Study About Islam Enters Curriculums


In the 10 years since 9/11, teachers have taken instruction on Islam’s history and impact from brief references in some Western Pennsylvania classrooms to extensive overviews.

“If we want our students to solve future problems, they must have a strong understanding of world religions,” said Doug Kirchner, social studies curriculum leader at Upper St. Clair High School.

With the school year set to start in a few weeks, several schools are adding classes or revamping curriculum to give students a more in-depth look at world religions, including Islam.

For the first time next spring, Upper St. Clair will offer a class called Asian and Middle Eastern studies that will provide a detailed analysis of Islam. Students at the high school first study Islam as freshmen in world geography.

“The course is run almost like a current events class,” Kirchner said. “Students begin to see how politics, economics and culture can be intertwined.”

The 9/11 hijackers were Islamic terrorists, but educators said they are taking care not to stereotype the faith.

Teachers at Sewickley Academy attempt to “depoliticize” the subject of Islam by focusing on its history in classes like world religion at the senior school and East Asian Studies at the middle school, said Claudia Gallant, assistant head of school for academic affairs.

“We give kids an accurate portrayal of the many different belief systems around the world,” Gallant said.

The school conducts assemblies acknowledging certain holidays including Ramadan, the Islamic month of fasting when Muslims avoid eating and drinking during daylight hours. This year, Ramadan began Aug. 1 and will run through Aug. 29.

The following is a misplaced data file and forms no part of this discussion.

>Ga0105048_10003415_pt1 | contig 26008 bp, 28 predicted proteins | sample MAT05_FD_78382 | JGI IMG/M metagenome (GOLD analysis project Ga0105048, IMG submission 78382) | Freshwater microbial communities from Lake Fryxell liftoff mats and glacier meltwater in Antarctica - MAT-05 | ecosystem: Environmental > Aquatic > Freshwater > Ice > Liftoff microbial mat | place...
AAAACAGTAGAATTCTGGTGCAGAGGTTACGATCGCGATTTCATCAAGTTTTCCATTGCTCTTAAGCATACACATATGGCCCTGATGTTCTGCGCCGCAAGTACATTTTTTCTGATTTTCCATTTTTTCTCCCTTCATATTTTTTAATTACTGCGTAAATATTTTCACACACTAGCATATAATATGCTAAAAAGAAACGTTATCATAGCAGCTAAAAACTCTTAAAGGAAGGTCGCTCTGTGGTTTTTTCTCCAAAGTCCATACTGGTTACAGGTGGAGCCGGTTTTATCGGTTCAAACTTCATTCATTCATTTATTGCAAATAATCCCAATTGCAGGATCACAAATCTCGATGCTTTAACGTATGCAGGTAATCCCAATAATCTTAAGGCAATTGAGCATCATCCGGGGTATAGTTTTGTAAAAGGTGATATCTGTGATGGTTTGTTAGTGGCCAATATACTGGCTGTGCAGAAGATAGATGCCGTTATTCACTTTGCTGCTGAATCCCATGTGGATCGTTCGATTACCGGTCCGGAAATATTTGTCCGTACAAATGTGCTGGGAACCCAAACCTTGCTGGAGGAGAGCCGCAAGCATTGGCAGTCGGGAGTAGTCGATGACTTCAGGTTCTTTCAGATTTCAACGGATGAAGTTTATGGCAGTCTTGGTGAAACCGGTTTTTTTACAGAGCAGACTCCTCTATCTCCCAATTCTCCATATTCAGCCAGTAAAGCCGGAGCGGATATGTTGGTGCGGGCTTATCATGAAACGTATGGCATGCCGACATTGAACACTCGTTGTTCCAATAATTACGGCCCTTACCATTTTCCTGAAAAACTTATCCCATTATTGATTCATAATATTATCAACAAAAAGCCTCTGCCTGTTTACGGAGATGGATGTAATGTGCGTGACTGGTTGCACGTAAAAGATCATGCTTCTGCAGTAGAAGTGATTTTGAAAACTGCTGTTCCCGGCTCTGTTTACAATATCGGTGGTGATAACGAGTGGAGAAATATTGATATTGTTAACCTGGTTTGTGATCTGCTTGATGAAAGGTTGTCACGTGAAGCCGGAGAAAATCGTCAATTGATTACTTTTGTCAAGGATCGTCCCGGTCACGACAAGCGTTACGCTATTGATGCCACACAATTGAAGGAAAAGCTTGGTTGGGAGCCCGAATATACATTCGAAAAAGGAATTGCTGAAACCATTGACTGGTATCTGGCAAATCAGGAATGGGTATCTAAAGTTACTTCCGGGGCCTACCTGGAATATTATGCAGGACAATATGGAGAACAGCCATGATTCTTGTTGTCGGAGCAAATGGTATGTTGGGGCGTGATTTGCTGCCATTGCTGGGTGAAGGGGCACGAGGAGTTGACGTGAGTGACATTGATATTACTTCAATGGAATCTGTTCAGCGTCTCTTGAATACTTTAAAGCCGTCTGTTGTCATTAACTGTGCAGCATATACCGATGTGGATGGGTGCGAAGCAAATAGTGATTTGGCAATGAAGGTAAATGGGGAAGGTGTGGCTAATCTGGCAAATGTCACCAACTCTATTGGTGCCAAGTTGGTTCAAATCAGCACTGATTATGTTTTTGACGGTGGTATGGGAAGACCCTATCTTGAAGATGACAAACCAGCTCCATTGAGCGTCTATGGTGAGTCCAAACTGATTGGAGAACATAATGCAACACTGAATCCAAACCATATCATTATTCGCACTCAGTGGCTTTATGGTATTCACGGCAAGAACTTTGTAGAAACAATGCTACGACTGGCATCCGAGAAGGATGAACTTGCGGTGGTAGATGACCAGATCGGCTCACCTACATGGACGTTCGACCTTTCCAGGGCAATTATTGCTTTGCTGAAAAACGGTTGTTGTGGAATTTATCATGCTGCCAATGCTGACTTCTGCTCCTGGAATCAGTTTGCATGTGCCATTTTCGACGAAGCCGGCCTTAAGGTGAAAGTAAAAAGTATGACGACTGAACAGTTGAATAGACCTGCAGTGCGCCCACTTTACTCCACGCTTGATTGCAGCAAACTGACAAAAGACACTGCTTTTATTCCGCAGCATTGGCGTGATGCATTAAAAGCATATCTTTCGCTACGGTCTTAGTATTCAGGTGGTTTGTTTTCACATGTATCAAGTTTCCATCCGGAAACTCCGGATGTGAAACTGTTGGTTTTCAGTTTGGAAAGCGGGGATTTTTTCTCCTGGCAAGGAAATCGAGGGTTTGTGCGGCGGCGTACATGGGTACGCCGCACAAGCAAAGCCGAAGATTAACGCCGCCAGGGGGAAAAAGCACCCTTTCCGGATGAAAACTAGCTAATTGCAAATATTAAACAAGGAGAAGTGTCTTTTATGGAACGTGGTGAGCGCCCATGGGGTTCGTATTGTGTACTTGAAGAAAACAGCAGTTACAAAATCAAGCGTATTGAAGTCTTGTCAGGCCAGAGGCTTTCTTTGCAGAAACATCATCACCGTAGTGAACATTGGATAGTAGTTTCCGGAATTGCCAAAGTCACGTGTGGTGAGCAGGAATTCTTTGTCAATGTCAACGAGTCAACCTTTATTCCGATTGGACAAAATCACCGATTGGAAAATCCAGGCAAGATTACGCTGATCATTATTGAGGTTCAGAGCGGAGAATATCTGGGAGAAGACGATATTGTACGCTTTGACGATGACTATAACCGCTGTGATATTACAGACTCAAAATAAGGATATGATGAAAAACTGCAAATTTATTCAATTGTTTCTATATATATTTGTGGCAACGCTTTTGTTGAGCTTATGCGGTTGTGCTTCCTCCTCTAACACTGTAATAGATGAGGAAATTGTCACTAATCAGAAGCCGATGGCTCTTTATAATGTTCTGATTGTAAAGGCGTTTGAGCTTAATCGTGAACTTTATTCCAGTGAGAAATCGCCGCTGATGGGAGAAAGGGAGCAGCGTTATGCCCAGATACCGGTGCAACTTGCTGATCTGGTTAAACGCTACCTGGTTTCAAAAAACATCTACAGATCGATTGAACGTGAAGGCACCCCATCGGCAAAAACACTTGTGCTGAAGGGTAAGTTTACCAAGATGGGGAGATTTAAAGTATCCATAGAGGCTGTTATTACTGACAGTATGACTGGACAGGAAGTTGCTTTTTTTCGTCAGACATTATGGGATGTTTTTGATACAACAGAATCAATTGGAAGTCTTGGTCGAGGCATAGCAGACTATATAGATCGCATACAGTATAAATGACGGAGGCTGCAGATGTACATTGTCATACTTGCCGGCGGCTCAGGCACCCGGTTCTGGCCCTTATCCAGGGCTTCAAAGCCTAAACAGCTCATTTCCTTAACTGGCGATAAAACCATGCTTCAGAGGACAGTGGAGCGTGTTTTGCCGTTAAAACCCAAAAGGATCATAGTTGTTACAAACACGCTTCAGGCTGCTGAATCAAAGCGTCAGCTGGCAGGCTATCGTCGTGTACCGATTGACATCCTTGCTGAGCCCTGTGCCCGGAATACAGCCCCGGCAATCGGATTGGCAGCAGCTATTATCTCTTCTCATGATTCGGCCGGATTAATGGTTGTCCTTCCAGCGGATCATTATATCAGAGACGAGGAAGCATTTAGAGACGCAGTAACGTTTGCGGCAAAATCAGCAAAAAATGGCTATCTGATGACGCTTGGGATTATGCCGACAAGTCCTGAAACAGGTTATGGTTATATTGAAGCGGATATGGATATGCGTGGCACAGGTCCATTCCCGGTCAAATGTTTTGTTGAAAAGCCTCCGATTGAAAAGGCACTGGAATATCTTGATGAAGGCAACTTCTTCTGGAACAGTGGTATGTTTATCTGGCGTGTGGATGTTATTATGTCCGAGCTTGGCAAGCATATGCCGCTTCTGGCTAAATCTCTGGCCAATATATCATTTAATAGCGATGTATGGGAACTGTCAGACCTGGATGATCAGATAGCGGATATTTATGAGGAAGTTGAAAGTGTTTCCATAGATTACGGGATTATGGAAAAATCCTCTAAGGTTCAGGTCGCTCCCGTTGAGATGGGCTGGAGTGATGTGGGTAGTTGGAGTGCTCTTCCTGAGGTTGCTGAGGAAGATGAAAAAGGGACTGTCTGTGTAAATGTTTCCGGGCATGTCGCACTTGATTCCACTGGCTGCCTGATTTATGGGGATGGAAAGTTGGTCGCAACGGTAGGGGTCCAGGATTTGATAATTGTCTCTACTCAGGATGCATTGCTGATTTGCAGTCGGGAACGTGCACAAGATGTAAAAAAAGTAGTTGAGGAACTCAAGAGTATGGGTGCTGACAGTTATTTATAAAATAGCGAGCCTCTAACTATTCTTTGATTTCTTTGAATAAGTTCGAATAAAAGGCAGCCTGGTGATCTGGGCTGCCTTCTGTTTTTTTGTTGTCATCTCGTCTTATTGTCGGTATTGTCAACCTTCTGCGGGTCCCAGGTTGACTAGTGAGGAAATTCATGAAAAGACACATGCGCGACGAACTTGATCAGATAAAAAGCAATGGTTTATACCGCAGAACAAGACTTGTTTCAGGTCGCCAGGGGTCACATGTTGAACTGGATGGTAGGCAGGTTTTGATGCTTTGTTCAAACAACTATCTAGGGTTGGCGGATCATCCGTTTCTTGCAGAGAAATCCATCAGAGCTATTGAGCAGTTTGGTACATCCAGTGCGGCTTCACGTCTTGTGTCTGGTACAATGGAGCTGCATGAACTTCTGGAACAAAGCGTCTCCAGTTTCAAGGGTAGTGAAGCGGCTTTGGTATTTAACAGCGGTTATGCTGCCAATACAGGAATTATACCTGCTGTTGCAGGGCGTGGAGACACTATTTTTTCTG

Students at Greensburg Salem High School first learn about Islam in grade six when they start to study the Crusades as part of an international studies unit.

“It’s brand new to them,” said Bob Lehman, social studies teacher at Greensburg Salem. “They have a foundation with Christianity and Judaism, but we don’t really have a Muslim population here to the extent that they would know.”

They revisit the topic in 11th grade world history in a unit focusing on the world’s five largest religions: Christianity, Islam, Judaism, Buddhism and Hinduism. This year, Greensburg Salem is starting an international studies class.

There is no state requirement that determines when students should start studying about 9/11.

“Curriculum decisions are made at the local level. However, with the impact that Sept. 11 had on our nation, school districts across Pennsylvania have incorporated it into their lessons,” said Tim Eller, spokesman for the state Department of Education.

Lehman said before 9/11, the topic of Islam had never been mentioned in Greensburg Salem’s U.S. history classes. The event forced educators to increase teaching of current events.

“Before that, we were struggling to get to the 1980s,” Lehman said.

Upper St. Clair eighth-graders study the roots of the war on terror in social studies classes, “so most students come into the high school with an ability to separate fact from fiction,” Kirchner said.

In Pittsburgh Public Schools, 9/11 did not make its way into curriculum until this coming school year, said Michael Dreger, social studies curriculum coordinator.

Officials are developing lesson plans pertaining to the attacks that will be taught in some upper-level elective classes and will focus on the events leading up to the attacks and the effects. Dreger said the lessons will not focus on the terrorists.

“There are radical groups within Islam, there are radical groups within Christianity,” he said. “We don’t want to focus on the negative aspects of one religion.”

Moein Khawaja, executive director of the Philadelphia branch of the Council on American-Islamic Relations, said when teaching religion, schools should cover basic beliefs and history.

Talking about the small percentage of Muslims who are extremists is best saved for advanced politics and history classes, he said. He points to the terrorist attacks in Norway executed by Anders Behring Breivik, who identifies himself as a Christian.

“An in-depth discussion of him during a basic lesson on Christianity would be inappropriate,” he said. “They should learn about it in the proper context.”article source